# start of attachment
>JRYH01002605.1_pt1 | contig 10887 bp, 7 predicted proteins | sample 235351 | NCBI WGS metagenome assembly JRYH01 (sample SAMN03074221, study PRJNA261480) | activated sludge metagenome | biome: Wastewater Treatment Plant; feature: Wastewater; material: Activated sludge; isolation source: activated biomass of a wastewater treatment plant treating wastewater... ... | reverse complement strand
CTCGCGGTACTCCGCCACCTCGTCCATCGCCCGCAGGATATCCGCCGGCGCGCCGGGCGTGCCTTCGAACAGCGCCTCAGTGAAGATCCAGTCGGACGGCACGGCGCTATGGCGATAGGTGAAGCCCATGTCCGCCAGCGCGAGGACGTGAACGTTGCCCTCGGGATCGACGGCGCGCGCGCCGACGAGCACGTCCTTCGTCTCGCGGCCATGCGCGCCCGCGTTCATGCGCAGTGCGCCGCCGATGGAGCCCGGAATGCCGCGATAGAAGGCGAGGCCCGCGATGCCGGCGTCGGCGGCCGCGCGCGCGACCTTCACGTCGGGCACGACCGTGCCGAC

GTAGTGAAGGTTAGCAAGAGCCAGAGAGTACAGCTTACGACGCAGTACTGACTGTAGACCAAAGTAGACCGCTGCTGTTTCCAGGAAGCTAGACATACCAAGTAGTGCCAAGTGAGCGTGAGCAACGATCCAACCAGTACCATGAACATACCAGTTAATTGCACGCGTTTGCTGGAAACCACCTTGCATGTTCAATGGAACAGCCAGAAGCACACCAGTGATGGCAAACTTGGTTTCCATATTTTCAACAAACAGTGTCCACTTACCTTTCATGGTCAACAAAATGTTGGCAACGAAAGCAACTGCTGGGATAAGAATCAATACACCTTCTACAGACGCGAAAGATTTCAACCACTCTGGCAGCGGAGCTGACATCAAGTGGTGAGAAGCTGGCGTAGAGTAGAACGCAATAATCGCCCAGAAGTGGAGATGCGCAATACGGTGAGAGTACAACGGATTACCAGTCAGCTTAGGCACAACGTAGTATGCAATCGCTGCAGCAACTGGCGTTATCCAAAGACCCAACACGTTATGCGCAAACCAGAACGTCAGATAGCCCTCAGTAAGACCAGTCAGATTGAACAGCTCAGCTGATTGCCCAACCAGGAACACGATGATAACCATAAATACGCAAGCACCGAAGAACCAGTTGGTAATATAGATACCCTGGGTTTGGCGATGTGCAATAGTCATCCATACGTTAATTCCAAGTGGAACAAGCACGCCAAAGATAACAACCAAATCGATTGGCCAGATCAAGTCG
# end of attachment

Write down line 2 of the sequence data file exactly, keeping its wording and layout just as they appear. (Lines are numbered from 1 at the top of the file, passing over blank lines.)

CTCGCGGTACTCCGCCACCTCGTCCATCGCCCGCAGGATATCCGCCGGCGCGCCGGGCGTGCCTTCGAACAGCGCCTCAGTGAAGATCCAGTCGGACGGCACGGCGCTATGGCGATAGGTGAAGCCCATGTCCGCCAGCGCGAGGACGTGAACGTTGCCCTCGGGATCGACGGCGCGCGCGCCGACGAGCACGTCCTTCGTCTCGCGGCCATGCGCGCCCGCGTTCATGCGCAGTGCGCCGCCGATGGAGCCCGGAATGCCGCGATAGAAGGCGAGGCCCGCGATGCCGGCGTCGGCGGCCGCGCGCGCGACCTTCACGTCGGGCACGACCGTGCCGAC